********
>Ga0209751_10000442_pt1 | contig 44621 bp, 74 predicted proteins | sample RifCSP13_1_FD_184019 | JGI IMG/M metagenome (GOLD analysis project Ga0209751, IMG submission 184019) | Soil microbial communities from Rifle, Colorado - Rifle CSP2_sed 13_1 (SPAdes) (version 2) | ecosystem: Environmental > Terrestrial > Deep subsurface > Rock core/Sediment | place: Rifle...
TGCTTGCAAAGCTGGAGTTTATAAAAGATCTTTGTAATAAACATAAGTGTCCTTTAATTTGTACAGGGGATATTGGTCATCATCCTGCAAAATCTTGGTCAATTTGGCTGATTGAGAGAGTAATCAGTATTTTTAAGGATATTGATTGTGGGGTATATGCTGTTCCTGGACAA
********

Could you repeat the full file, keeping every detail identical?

>Ga0209751_10000442_pt1 | contig 44621 bp, 74 predicted proteins | sample RifCSP13_1_FD_184019 | JGI IMG/M metagenome (GOLD analysis project Ga0209751, IMG submission 184019) | Soil microbial communities from Rifle, Colorado - Rifle CSP2_sed 13_1 (SPAdes) (version 2) | ecosystem: Environmental > Terrestrial > Deep subsurface > Rock core/Sediment | place: Rifle...
TGCTTGCAAAGCTGGAGTTTATAAAAGATCTTTGTAATAAACATAAGTGTCCTTTAATTTGTACAGGGGATATTGGTCATCATCCTGCAAAATCTTGGTCAATTTGGCTGATTGAGAGAGTAATCAGTATTTTTAAGGATATTGATTGTGGGGTATATGCTGTTCCTGGACAA